Sep 19, 2012
A report issued Tuesday by the American Academy of Family Physicians urges the concept of medical homes as a solution to the looming primary care shortage, but argues that such practices should still be led by doctors.
Politico Pro: Primary Care Docs Don’t Want Bigger Role For Nurse Practitioners
Primary care physicians know they’re in short supply — but that doesn’t mean they want nurse practitioners stepping up to fill the void. A new report from the American Academy of Family Physicians discounts the idea that nurse practitioners practice medicine independently to treat patients. It embraces the patient-centered medical home as a solution for improving care, but only if physicians are at the head. In a call with reporters Tuesday, AAFP Board Chair Roland Goertz said the discussion about team-based care in a medical home and the discussion about nurse practitioners stepping up to fill the void are at odds with each other (Smith, 9/18).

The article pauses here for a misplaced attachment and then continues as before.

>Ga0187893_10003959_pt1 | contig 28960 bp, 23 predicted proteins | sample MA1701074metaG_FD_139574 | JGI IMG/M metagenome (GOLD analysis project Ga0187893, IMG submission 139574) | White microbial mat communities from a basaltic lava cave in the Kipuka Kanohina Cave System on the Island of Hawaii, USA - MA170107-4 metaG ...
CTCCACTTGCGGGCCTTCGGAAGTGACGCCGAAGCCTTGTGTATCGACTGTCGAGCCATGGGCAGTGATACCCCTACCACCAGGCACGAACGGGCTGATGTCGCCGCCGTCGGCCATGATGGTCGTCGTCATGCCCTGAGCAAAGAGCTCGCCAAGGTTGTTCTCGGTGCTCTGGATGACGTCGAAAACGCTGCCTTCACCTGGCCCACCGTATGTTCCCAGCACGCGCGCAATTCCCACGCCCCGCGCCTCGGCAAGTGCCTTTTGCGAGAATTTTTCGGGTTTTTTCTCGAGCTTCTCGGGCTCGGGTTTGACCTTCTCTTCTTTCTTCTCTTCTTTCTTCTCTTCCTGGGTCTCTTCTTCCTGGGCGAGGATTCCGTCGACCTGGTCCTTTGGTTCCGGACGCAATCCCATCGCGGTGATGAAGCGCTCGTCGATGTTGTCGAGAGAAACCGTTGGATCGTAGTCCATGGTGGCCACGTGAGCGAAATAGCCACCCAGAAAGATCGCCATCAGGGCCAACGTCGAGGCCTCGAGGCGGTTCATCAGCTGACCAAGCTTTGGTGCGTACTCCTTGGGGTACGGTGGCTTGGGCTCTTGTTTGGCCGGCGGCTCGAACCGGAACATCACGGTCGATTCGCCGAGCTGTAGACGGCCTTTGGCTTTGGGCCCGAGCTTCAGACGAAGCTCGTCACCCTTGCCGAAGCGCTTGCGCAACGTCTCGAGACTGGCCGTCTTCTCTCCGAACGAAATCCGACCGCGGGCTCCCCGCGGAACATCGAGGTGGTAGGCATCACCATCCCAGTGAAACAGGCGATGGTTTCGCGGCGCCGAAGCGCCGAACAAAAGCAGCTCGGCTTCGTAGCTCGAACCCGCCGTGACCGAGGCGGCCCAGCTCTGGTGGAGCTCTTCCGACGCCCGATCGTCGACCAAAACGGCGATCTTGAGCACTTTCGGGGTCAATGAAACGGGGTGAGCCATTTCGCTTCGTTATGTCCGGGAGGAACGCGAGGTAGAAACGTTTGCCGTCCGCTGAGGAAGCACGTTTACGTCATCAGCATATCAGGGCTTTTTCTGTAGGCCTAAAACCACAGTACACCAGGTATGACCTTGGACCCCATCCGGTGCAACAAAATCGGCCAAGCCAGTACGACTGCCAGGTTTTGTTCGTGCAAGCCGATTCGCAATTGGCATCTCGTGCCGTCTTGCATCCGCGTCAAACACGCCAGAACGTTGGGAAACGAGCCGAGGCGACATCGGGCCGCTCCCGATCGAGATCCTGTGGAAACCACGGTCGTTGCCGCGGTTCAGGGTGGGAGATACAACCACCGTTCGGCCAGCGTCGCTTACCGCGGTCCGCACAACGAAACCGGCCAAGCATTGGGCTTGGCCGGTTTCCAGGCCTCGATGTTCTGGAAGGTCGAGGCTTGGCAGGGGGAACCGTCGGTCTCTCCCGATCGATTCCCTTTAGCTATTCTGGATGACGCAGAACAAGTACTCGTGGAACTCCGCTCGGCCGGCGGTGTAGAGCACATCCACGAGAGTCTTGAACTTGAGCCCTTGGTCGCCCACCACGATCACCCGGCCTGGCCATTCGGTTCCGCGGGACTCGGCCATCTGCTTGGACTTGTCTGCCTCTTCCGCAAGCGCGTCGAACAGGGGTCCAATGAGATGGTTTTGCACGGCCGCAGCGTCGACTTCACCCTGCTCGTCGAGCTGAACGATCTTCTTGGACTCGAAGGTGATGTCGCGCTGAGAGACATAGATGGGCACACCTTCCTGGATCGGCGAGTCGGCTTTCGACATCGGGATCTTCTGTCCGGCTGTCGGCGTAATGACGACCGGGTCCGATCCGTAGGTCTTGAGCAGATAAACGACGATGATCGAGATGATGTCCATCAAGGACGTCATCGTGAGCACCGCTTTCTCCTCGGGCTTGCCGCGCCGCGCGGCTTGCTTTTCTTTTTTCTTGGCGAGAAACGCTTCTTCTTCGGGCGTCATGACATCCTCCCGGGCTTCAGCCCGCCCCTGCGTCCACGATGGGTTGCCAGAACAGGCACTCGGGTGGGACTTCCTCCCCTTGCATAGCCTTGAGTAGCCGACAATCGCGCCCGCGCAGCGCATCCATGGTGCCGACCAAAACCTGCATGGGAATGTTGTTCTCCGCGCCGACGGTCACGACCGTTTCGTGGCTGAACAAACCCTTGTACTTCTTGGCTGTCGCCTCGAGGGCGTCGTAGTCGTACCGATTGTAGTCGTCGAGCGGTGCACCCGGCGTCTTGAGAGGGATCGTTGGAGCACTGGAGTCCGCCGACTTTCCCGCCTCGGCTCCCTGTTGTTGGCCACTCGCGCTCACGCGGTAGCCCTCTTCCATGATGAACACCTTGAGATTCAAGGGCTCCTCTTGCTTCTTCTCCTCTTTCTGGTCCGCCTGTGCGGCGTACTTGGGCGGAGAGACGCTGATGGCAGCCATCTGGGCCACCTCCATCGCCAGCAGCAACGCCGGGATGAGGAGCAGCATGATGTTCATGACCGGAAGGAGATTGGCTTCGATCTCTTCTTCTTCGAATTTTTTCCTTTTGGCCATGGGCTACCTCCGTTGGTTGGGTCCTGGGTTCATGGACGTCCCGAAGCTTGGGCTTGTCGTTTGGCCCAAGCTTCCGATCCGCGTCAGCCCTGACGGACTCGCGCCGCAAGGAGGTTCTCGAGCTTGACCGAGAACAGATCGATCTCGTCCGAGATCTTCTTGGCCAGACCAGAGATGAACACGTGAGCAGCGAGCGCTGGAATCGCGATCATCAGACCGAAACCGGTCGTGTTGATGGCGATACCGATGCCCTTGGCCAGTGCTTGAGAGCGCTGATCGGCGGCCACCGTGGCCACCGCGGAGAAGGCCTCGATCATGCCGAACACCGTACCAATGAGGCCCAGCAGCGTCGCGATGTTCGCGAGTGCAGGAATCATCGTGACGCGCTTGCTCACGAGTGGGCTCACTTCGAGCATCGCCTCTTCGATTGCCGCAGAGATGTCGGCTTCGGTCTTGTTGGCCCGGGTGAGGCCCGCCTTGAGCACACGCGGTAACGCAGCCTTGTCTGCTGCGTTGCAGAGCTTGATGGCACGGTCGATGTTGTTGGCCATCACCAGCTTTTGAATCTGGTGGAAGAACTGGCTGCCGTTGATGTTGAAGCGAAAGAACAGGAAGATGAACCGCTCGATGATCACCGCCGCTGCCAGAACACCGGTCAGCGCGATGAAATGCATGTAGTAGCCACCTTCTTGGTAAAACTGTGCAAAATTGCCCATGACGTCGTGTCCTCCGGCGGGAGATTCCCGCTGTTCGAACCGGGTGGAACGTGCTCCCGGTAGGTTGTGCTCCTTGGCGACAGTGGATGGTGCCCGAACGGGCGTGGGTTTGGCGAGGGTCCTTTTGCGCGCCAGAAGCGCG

Kaiser Health News: Capsules: Family Physicians Reject Suggestions To Have Nurses Lead Practices
With a shortage of primary care providers looming, the idea of using nurses and physician assistants to fill the gap often appears to be gaining traction. But according to a report released Tuesday by the American Academy of Family Physicians, having more nurse practitioner-led medical practices is not a viable solution (Rao, 9/18).
Kansas Health Institute News: Physicians, Not Nurses, Should Lead Care In Medical Home Model, Says Report
As states adopt so-called patient-centered medical homes, family physicians — not nurse practitioners — should be at the helm of the health care team, even in areas facing doctor shortages, according to a white paper released today by the American Academy of Family Physicians. “We recognize that primary care physician shortages are a reality,” said AAFP board chair Roland Goertz. But “granting independent practice to nurse practitioners would be creating two classes of care — one with physician-led teams and one guided by less qualified professionals.” As the shortage of primary care doctors grows, particularly in rural areas, 16 states have granted authority to nurses with more training to diagnose patients and prescribe treatment or medications (9/18).
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